Wes Cravens junker of a comedy was the beginning of the end for Eddie Murphy.  As is common for Murphy vehicles, Brooklyn sees him playing several characters, but here they don’t all work.  In one of the worst scenes in the movie, Murphy actually dons “white” makeup to become an annoying gangster character.  There isn’t a second where it isn’t obvious we’re looking at Murphy in drag here.  The humor is atrocious, the directing is tired and the laughs are painful.  Amazingly, Brooklyn is sandwiched between Scream and A New Nightmare in Wes Craven’s career, and Murphy followed this up with the delightful Nutty Professor so maybe both talents were having a bad year….

night of the creeps


Night of the Creeps (1986)

Hopefully I don’t have to introduce Night of the Creeps.  At one time the film was considered a “cult” gem but these days thanks to word-of-mouth, Netflix, YouTube and a host of other service most people are finally aware of its brilliance.  To be clear, I have loved Night of Creeps ever since I first sneaked a peek at half of it on HBO as a youngster.  I was entranced.  It gave me nightmares.  Later I realized how goofy and fun it was.  Tom Atkins nearly singlehandedly steals the entire show with hilarious lines and deadpan delivery.  Creeps is a shining example of the delicate balance horror comedies must walk between terror and laughter.

bride of chucky


Bride of Chucky (1998)

After Child’s Play 3 in 1991, the Chucky franchise was in trouble.  The film underperformed at the box office and the formula was getting tired.  Horror was also entering the nineties which is historically a rough time for the genre.  The central conceit of the franchise, a doll possessed by a serial killer, was already a little ridiculous so a natural direction was to push that concept a little further and that’s what happened in 1998 with Bride of Chucky.  My problem with Bride of Chucky is that it isn’t funny.  The film seems to rely solely on the innate humor of a talking serial killer doll.  The problem with this is that this film was the fourth entry in the franchise.  While it was novel to inject humor into the series and switch directions, there just wasn’t enough added to the formula to really deliver the laughs.  Jennifer Tilly as Tiffany was marginally funny, but not enough to really save the film for me.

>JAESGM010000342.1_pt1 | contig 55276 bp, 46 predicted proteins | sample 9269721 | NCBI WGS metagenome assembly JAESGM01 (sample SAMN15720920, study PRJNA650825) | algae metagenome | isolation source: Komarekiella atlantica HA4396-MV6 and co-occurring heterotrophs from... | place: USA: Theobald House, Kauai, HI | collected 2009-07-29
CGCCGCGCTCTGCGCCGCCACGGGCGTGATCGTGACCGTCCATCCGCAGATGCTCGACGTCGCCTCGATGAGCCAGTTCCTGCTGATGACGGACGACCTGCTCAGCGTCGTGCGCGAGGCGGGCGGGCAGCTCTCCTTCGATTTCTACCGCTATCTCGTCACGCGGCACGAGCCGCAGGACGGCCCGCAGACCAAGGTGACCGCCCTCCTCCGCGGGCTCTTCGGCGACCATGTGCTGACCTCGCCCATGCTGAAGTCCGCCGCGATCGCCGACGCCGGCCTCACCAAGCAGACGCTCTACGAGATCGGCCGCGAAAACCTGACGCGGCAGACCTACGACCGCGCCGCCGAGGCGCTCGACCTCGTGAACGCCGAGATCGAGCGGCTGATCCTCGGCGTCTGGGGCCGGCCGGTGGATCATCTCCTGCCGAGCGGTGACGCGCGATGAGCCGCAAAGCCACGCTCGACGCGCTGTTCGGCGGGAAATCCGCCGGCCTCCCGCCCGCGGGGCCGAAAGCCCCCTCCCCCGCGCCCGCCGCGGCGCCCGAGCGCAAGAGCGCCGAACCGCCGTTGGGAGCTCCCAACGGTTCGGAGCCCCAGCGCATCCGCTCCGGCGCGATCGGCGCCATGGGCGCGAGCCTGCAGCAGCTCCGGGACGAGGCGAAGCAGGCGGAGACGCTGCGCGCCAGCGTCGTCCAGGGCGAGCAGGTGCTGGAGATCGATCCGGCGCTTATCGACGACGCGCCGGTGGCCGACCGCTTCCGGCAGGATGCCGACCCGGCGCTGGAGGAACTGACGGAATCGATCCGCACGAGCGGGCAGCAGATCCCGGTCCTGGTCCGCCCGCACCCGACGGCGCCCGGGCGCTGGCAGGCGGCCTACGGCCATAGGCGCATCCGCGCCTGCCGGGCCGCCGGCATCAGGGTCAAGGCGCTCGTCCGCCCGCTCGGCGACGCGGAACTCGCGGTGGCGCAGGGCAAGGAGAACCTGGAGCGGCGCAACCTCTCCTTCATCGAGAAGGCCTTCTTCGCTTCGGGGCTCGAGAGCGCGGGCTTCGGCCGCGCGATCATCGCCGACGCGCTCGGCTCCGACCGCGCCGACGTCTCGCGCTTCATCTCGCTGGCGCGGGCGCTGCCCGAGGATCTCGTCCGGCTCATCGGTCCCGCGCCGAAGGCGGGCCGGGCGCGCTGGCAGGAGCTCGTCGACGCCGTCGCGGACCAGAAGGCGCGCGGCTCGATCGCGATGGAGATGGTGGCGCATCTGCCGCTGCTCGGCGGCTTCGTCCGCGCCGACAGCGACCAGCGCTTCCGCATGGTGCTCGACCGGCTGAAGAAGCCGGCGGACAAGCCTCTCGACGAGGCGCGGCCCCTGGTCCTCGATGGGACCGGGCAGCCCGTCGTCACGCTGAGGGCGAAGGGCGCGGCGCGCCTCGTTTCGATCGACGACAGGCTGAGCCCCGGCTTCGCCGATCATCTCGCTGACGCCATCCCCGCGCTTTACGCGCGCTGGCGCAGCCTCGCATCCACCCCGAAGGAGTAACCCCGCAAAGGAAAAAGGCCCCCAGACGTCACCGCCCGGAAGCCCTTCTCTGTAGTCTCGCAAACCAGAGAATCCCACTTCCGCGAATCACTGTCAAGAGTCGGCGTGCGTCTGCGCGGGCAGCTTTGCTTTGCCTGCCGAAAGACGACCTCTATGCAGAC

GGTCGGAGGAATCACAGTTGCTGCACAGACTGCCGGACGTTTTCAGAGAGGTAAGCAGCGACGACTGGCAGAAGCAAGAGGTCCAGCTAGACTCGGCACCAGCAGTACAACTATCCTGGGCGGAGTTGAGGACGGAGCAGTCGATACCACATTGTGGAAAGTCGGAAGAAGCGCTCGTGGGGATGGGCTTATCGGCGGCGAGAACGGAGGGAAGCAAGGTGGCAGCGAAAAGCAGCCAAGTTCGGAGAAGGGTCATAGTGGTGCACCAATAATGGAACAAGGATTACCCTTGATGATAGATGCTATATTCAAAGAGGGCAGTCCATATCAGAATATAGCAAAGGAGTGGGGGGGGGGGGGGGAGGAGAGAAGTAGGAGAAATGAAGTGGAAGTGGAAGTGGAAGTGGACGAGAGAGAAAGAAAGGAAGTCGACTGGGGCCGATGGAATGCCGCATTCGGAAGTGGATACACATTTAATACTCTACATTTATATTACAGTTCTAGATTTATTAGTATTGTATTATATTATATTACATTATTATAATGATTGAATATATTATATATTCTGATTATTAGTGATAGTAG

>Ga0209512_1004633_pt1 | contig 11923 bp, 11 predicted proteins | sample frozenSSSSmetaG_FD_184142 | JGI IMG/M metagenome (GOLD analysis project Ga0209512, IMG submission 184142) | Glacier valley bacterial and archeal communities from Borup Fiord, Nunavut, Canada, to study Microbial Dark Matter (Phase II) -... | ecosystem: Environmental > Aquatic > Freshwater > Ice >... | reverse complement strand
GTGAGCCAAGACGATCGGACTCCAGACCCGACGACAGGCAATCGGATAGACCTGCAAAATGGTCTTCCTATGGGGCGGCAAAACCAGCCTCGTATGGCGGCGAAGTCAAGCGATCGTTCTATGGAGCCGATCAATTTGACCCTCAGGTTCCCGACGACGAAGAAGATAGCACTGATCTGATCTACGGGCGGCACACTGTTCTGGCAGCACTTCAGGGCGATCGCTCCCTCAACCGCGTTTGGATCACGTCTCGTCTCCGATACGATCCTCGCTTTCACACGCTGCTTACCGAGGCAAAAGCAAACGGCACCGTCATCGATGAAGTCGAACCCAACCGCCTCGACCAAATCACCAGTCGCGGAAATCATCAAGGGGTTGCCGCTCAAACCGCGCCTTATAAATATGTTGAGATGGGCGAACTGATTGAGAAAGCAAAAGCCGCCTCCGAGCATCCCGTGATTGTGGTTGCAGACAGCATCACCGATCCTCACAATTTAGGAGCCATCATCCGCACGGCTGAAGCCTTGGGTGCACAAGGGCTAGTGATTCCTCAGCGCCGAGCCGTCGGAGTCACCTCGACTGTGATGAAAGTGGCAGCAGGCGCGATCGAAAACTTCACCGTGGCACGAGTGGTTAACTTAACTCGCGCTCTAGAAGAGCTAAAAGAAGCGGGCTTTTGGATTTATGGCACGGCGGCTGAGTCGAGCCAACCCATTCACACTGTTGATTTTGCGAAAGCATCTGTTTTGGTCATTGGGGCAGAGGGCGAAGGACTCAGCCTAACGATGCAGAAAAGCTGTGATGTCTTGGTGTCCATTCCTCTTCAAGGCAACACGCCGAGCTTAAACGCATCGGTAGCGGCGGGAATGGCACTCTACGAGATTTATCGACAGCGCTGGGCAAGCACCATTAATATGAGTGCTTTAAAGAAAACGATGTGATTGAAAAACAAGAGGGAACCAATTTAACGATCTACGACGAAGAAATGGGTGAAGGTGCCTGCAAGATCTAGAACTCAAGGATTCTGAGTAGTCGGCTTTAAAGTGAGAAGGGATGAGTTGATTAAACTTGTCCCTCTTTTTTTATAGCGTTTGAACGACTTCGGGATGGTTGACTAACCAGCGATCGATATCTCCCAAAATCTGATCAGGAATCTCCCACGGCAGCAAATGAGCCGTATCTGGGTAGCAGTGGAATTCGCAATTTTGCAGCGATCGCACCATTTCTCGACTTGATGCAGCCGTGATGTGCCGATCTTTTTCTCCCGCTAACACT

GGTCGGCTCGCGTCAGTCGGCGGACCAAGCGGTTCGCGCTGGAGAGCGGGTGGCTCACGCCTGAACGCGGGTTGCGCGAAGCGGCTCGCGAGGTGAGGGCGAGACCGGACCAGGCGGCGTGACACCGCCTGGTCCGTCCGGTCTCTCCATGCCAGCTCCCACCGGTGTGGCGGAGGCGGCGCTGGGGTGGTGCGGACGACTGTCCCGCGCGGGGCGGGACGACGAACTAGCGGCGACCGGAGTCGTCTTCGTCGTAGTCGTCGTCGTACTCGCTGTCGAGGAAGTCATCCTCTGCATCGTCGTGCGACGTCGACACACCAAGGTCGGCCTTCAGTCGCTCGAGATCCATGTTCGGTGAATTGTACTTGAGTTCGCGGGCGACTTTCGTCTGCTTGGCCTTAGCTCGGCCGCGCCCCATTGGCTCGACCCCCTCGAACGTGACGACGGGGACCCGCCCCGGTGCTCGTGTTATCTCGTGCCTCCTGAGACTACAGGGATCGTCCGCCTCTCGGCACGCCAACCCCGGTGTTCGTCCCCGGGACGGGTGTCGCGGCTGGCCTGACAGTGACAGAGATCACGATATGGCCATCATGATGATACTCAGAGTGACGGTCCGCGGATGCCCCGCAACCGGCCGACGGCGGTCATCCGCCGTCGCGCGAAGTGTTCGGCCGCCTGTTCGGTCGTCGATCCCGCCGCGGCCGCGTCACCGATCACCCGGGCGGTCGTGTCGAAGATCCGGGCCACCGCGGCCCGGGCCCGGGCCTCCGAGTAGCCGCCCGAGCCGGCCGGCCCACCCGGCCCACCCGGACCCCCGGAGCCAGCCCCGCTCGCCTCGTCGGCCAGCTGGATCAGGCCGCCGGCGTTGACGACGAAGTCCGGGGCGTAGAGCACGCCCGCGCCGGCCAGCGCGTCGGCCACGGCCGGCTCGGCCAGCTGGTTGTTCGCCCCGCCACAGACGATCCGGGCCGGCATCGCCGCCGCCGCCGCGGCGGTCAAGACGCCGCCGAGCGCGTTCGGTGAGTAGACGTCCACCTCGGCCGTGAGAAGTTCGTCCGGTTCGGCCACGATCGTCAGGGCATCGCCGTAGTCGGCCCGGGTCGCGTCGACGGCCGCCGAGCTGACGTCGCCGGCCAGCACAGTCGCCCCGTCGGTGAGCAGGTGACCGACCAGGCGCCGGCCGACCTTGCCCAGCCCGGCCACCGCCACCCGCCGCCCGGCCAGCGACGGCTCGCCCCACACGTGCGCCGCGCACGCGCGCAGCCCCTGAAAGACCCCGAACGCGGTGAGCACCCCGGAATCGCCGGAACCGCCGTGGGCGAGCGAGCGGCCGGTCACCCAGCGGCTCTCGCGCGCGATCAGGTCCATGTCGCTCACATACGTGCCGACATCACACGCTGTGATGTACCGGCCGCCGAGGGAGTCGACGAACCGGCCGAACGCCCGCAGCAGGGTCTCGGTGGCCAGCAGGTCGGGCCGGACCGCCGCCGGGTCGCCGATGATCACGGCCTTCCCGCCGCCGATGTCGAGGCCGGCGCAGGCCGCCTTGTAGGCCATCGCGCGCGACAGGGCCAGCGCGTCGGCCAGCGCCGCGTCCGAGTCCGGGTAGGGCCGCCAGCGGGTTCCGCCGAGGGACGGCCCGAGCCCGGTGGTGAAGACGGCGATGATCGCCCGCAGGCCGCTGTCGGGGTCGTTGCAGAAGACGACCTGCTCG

seed of chucky


Seed of Chucky (2004)

Here we have the other side of the coin.  This may not be a popular opinion but I found Seed of Chucky to be immensely more entertaining.  The film just has more “irons in the fire” so to speak.  This time we have the androgenous progeny of Chucky and Tiffany trying to figure out its sexuality.  We have Tiffany fighting her murder addiction.  We have the killer dolls encountering all manner of celebrity including Jennifer Tilly herself.  There are so many more opportunities for humor and the self-aware nature of the film is magnified to the point where it really became funny to me.  Ultimately your choice between Seed and Bride is like your choice between Chocolate and Vanilla unless you don’t like either, then you’re fucked.